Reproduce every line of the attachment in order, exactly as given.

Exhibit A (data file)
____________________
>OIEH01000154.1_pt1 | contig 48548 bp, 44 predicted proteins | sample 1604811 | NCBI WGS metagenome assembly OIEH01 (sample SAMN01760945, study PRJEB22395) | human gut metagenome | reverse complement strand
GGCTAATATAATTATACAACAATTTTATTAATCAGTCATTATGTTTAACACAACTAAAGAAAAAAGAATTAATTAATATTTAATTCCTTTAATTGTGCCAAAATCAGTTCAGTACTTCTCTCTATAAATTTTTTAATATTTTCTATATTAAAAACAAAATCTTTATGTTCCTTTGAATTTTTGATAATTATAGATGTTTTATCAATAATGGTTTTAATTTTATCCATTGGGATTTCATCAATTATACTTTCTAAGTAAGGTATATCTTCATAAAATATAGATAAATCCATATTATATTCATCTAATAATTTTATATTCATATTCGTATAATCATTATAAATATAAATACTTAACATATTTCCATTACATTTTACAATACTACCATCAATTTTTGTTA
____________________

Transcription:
>OIEH01000154.1_pt1 | contig 48548 bp, 44 predicted proteins | sample 1604811 | NCBI WGS metagenome assembly OIEH01 (sample SAMN01760945, study PRJEB22395) | human gut metagenome | reverse complement strand
GGCTAATATAATTATACAACAATTTTATTAATCAGTCATTATGTTTAACACAACTAAAGAAAAAAGAATTAATTAATATTTAATTCCTTTAATTGTGCCAAAATCAGTTCAGTACTTCTCTCTATAAATTTTTTAATATTTTCTATATTAAAAACAAAATCTTTATGTTCCTTTGAATTTTTGATAATTATAGATGTTTTATCAATAATGGTTTTAATTTTATCCATTGGGATTTCATCAATTATACTTTCTAAGTAAGGTATATCTTCATAAAATATAGATAAATCCATATTATATTCATCTAATAATTTTATATTCATATTCGTATAATCATTATAAATATAAATACTTAACATATTTCCATTACATTTTACAATACTACCATCAATTTTTGTTA